temperate

adjective
tem·​per·​ate | \ ˈtem-p(ə-)rət How to pronounce temperate (audio) \

Definition of temperate

1a : having a moderate climate which especially lacks extremes in temperature
b : found in or associated with a moderate climate temperate insects
2 : marked by moderation: such as
a : keeping or held within limits : not extreme or excessive : mild
b : moderate in indulgence of appetite or desire
c : moderate in the use of alcoholic beverages
d : marked by an absence or avoidance of extravagance, violence, or extreme partisanship
3 : existing as a prophage in infected cells and rarely causing lysis temperate bacteriophages

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Other Words from temperate

temperately adverb
temperateness noun

Synonyms & Antonyms for temperate

Synonyms

Antonyms

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Examples of temperate in a Sentence

They had a temperate discussion. He is a temperate man.
Recent Examples on the Web Cities will feel the heat sooner: Temperatures in cities such as Moscow, London, Seattle are expected to shift from temperate to sub-tropical, rising 3.5° C to 6° C above normal, according to 2019 research in PLOS One. Michael J. Coren, Quartz, "The first three months of 2020 are already nearing temperature records," 22 Apr. 2020 Even in Houston, the temperate location of the women’s Open, the U.S.G.A. has had to make concessions to accommodate a winter start. Bill Pennington, New York Times, "U.S. Women’s Open Postponed Until December," 3 Apr. 2020 Abundant channel cat and temperate bass such as hybrid stripers, white bass and striped bass are huge draws for fun-fishing crowds, but Tawakoni’s trophy blue cat fishery is quickly gaining popularity with those looking for quality over quantity. Matt Williams, Dallas News, "Big fish story: Local guide has a knack for finding whoppers," 14 Mar. 2020 Skateboarders migrated to the city en masse in the 1990s and early 2000s for the same reasons as artists: open minds, temperate weather and cheap rent. Gregory Thomas, San Francisco Chronicle, "Skate craft," 11 Mar. 2020 In temperate parts of the world, flu exhibits strong seasonal patterns and tends to peak in the winter. Chelsea Harvey, Scientific American, "What Could Warming Mean for Pathogens like Coronavirus?," 9 Mar. 2020 These could come in the form of large, rotating space colonies, like O'Neill Cylinders, placed at a nice, temperate, average Earth–Sun distances, and in safe zones where Swarm solar collecting units would not swoop through. Adam Hadhazy, Popular Mechanics, "Could We Build a Dyson Sphere?," 28 Feb. 2020 Doggerland transformed from a temperate, forested plain into an estuarial wetland dotted by drier highlands. Andrew Curry, Science | AAAS, "Relics washed up on beaches reveal lost world beneath the North Sea," 30 Jan. 2020 Glaciers also move on their insides, especially in Iceland, where the glaciers are made of temperate ice, which exists right at the melting point. Sari Botton, Longreads, "Memorializing a Glacier and Hoping for the Future," 24 Oct. 2019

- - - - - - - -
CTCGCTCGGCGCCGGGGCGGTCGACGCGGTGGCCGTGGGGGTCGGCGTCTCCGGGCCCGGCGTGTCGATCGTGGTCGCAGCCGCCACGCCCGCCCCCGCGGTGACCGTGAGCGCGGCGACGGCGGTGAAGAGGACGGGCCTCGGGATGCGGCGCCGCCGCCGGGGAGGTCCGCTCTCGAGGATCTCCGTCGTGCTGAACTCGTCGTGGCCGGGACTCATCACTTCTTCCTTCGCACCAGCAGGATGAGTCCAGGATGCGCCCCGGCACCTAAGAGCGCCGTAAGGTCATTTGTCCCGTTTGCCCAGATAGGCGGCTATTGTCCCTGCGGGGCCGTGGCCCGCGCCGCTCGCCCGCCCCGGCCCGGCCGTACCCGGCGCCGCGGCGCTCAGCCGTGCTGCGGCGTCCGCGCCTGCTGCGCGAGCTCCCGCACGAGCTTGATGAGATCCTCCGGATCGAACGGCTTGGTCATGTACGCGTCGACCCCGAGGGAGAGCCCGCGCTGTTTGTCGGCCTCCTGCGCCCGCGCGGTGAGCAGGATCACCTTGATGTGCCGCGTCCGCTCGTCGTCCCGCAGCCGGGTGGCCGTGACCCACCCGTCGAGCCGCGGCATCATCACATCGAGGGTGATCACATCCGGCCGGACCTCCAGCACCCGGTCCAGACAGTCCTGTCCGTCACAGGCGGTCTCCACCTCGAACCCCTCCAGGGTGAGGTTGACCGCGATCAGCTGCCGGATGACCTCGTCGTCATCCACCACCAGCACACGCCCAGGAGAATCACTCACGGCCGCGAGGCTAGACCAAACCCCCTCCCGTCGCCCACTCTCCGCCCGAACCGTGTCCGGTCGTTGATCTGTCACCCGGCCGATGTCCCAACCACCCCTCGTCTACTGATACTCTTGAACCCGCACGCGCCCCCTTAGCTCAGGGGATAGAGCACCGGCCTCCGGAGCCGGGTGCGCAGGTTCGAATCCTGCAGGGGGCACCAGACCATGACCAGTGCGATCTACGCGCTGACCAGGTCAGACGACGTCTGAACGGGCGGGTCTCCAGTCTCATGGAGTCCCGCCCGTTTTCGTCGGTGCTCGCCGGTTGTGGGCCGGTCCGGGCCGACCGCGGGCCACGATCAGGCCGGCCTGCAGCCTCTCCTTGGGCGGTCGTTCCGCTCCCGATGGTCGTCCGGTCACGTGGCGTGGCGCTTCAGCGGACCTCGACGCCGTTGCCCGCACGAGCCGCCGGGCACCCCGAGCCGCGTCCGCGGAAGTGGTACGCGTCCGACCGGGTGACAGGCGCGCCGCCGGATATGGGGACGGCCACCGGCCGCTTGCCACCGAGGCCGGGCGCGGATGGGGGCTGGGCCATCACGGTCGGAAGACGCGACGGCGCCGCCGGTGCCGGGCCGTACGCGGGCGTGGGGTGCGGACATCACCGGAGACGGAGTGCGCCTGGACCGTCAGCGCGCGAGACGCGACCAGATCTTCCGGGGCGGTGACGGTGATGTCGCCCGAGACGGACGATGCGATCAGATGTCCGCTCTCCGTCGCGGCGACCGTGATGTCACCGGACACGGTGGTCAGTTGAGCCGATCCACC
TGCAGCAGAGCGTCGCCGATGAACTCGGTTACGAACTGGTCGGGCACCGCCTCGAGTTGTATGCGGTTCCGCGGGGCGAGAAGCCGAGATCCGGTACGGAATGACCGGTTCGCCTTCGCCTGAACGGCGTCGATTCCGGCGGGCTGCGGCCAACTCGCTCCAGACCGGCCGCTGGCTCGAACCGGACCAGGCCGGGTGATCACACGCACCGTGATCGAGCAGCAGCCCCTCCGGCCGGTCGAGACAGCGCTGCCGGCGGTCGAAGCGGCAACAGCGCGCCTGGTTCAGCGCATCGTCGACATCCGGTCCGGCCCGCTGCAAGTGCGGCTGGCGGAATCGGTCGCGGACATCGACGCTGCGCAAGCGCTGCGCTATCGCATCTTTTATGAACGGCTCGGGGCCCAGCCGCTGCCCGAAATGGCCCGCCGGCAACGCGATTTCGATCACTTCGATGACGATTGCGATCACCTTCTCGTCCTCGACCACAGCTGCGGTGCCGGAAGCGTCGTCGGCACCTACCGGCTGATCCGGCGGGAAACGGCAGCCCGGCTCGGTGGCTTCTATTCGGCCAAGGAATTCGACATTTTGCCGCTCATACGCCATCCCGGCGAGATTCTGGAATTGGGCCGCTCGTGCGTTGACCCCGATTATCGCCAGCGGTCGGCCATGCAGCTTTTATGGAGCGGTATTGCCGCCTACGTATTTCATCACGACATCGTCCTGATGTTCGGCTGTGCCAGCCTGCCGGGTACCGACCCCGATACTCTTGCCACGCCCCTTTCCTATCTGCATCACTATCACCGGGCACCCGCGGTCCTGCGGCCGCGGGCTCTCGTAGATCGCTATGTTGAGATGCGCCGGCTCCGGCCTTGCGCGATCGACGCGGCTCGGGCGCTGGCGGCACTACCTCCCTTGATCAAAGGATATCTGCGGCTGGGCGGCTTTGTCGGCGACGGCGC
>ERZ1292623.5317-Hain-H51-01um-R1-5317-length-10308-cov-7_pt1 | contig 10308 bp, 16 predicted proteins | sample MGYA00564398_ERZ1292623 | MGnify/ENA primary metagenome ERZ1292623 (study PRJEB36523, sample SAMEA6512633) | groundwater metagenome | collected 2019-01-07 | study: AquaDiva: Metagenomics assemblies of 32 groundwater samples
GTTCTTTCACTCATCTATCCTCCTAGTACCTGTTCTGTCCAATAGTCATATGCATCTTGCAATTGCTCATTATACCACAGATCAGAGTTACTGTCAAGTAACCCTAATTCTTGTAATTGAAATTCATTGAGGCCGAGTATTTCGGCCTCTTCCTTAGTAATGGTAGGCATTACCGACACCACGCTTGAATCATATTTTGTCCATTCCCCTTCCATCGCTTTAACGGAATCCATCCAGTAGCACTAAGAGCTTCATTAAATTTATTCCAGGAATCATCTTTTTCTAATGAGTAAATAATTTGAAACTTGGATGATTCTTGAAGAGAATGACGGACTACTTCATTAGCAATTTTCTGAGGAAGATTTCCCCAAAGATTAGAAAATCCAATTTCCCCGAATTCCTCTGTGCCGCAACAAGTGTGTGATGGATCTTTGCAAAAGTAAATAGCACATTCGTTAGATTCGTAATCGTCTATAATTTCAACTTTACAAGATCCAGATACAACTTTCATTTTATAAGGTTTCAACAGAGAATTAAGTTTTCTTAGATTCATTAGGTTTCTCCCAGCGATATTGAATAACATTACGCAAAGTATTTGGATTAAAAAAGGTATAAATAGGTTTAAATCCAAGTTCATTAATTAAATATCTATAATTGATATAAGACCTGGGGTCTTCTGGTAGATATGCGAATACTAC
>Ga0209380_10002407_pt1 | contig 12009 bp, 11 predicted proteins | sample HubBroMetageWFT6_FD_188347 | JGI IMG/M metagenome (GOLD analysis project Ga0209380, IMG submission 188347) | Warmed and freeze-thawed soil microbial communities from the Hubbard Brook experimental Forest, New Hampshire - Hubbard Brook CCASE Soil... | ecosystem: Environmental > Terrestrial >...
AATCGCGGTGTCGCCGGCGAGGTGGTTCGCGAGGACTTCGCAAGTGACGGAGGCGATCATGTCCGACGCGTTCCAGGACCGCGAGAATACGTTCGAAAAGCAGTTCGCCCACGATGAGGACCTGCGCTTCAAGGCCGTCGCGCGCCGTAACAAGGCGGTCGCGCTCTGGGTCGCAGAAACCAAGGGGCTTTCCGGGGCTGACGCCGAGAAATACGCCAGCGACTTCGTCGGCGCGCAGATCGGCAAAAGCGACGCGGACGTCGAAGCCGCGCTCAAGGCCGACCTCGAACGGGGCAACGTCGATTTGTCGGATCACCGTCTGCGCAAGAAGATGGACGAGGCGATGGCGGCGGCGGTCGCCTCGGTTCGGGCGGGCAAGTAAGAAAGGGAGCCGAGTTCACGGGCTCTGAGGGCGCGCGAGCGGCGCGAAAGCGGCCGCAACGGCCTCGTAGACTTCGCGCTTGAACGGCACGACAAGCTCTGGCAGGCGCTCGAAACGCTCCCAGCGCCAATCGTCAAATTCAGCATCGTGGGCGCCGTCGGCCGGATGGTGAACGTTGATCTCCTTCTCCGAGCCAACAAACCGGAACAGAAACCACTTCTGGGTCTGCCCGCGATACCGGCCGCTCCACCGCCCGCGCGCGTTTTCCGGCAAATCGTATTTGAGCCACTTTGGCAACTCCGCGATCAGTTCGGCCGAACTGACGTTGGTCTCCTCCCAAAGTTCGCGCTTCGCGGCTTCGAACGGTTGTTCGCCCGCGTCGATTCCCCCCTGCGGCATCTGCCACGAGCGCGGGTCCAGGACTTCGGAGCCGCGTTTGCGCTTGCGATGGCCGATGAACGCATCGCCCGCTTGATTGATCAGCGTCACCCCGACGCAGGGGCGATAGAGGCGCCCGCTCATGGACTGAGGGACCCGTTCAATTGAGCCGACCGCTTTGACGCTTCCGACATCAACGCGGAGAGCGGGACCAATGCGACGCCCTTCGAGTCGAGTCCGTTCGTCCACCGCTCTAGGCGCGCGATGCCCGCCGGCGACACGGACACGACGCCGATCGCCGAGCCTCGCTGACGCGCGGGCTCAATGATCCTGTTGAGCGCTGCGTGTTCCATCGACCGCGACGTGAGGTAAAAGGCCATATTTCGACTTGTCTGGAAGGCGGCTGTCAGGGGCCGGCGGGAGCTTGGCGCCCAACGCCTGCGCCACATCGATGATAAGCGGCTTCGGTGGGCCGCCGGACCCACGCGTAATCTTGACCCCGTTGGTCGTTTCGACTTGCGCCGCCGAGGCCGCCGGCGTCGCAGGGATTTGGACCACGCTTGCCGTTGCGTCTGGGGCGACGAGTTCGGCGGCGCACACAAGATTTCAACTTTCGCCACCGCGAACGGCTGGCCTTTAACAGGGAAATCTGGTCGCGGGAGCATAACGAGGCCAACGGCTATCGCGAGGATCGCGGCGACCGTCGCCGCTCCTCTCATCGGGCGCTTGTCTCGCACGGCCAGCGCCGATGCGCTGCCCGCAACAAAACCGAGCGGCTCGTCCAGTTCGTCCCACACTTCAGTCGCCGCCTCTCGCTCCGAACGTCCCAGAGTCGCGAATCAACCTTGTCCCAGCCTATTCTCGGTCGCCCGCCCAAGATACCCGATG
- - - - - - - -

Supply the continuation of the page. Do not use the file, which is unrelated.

These example sentences are selected automatically from various online news sources to reflect current usage of the word 'temperate.' Views expressed in the examples do not represent the opinion of Merriam-Webster or its editors. Send us feedback.

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First Known Use of temperate

14th century, in the meaning defined at sense 2

History and Etymology for temperate

Middle English temperat, temperate "restrained, moderate in nature or habits, having the bodily humors in balanced proportion, moderate in temperature or climate," borrowed from Latin temperātus "(of persons) restrained, (of temperature or climate) moderate, between extremes," from past participle of temperāre "to exercise moderation, moderate" — more at temper entry 2

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Time Traveler for temperate

Time Traveler

The first known use of temperate was in the 14th century

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Statistics for temperate

Last Updated

18 May 2020

Cite this Entry

“Temperate.” Merriam-Webster.com Dictionary, Merriam-Webster, https://www.merriam-webster.com/dictionary/temperate. Accessed 31 May. 2020.

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More Definitions for temperate

temperate

adjective
How to pronounce temperate (audio)

English Language Learners Definition of temperate

: having temperatures that are not too hot or too cold
formal : emotionally calm and controlled
old-fashioned : avoiding behavior that goes beyond what is normal, healthy, or acceptable

temperate

adjective
tem·​per·​ate | \ ˈtem-pə-rət How to pronounce temperate (audio) , -prət \

Kids Definition of temperate

1 : keeping or held within limits : not extreme or excessive temperate pride
2 : not drinking much liquor
3 : showing self-control Though angry, he used temperate language.
4 : having a mild climate that is not too hot or too cold

temperate

adjective
tem·​per·​ate | \ ˈtem-p(ə-)rət How to pronounce temperate (audio) \

Medical Definition of temperate

1 : marked by moderation especially : moderate in the use of intoxicating liquors
2 : existing as a prophage in infected cells and rarely causing lysis temperate bacteriophages

Other Words from temperate

temperately adverb

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Comments on temperate

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